Gwen Moritz

‘Live Fearless'

Gwen Moritz Editor's Note

‘Live Fearless'

I know it’s been around for a while, but Arkansas Blue Cross & Blue Shield’s TV commercial that exhorts us to “live fearless” still grabs my attention. The clear, sincere voice of a child asking me when I last felt free from worry, fear and uncertainty cuts through the other ads on television and makes me look up or even walk back into the room to watch.

As it happens, I’m not currently a customer of ABCBS; my family’s best health insurance option right now is with a different company through my husband’s employer. So the Live Fearless ad hasn’t worked on me in the direct way that turns a viewer into a buyer of the product advertised. And, honestly, I don’t think it was designed to sell those of us who have always enjoyed employer-sponsored health insurance.

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Instead, it works on me on a different level, reminding me of just how important health insurance is to my life and to my family. And it does it without ever mentioning health insurance. It talks about compassion, security, power, freedom. And it does it so well that it makes me temporarily forget that my personal experience with health insurance over the past 30 years has been sticker shock followed by maddening phone calls conveying conflicting information, nonsensical explanations and an almost irresistible urge to stick a knife in my eye.

Any ad that can overcome such negative personal experience is a great ad, right? But it’s only a great ad because there is also fundamental truth in the message that responsible adults are in a world of worry, fear and uncertainty if our families don’t have health insurance. The risk of not being able to access the kind of medical services that we know we could need at any moment is just too great.

That’s why I continue to be amazed by folks for whom ideology is more important than human beings — the folks who continue to rail against the health care reforms that have brought the peace of mind that health insurance provides to people who can’t afford it on their own.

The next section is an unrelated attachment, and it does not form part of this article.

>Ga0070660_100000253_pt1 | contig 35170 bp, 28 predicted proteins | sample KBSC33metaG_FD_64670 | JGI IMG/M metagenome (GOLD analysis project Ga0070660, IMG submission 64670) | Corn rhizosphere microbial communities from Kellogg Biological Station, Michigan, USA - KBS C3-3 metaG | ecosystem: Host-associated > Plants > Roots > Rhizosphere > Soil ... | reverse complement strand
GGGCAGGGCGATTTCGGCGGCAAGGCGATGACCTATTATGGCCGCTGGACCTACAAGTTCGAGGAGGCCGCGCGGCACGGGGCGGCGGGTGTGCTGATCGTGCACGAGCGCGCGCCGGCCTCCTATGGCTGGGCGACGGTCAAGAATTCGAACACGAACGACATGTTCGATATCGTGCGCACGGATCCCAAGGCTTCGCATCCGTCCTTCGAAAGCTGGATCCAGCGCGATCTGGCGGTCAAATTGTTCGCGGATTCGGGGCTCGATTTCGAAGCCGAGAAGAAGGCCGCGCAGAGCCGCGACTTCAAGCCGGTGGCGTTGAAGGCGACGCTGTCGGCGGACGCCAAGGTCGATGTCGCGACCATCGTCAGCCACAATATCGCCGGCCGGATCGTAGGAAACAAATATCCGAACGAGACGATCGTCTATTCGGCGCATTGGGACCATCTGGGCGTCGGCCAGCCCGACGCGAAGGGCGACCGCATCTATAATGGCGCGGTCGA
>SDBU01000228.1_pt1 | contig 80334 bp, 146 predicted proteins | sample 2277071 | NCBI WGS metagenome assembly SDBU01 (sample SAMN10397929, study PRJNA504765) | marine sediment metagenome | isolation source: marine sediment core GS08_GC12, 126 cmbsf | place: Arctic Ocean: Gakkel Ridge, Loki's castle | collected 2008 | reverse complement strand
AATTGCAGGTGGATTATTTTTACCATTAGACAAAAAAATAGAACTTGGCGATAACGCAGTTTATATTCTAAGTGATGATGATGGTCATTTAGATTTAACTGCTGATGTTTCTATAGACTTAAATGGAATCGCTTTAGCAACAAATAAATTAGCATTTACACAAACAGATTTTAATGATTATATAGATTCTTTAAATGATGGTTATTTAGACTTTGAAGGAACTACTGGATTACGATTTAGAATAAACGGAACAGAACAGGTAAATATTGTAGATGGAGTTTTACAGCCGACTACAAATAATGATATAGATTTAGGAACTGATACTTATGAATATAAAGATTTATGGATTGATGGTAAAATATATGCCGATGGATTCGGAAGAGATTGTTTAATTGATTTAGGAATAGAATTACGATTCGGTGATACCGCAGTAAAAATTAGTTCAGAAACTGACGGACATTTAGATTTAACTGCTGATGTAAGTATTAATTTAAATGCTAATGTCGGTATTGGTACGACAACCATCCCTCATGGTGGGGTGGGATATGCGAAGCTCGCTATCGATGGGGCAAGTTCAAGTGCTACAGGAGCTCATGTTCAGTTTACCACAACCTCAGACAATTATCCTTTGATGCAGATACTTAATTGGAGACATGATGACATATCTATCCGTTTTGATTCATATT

Friends, I am wide open to a better way of bringing health insurance to all Americans. I still wish — although I’m losing hope — that the employer mandate that has always been my biggest disappointment with the Affordable Care Act could be jettisoned completely.

But unless we replace the ACA with a brilliant idea that its opponents have thus far kept shrouded in secrecy, getting rid of Obamacare will mean one thing: Millions of Americans — including 200,000 of our neighbors here in Arkansas — will go back to being uninsured, a lifestyle that I wouldn’t tolerate for myself and my family for a single day.

“Many of your neighbors have LOST their health insurance because of this foolishness,” a longtime friend informed me on Facebook. Have they? I would dearly love to see some statistics on the number of Arkansans who became uninsured because of Obamacare — not those who were forced to change plans, but those who had insurance but now don’t.

I do appreciate that Obamacare has made insurance more expensive for some people. I don’t discount the pain of that expense (although I suspect more people would have been prepared if certain politicians hadn’t kept assuring them that the ACA would be repealed). But the number of Arkansans who have moved from the insured category to the worrisome, scary, insecure status of uninsured must have been overwhelmed by the number who have gained insurance because the total number of Arkansans who are uninsured fell by nearly half in less than a year. And the state’s hospitals have already started to feel the effect of having fewer charity patients.

I wish it weren’t necessary for the government to require, provide or subsidize health insurance. But on the morning after the midterm election, when I had the great luck of running into Gov.-elect Asa Hutchinson standing all by himself outside the Embassy Suites in west Little Rock, this was the only thing I wanted to say to him: We have to preserve the private option, and you are the only man who can do it.

If Arkansas makes an ideological show of rejecting the federal government’s Medicaid expansion money, lots of bad things will happen. Hospitals will suffer, the state budget will suffer, hopes of targeted tax relief will wither. But the worst thing will be the hundreds of thousands of Arkansans who will go back to living fearfully.

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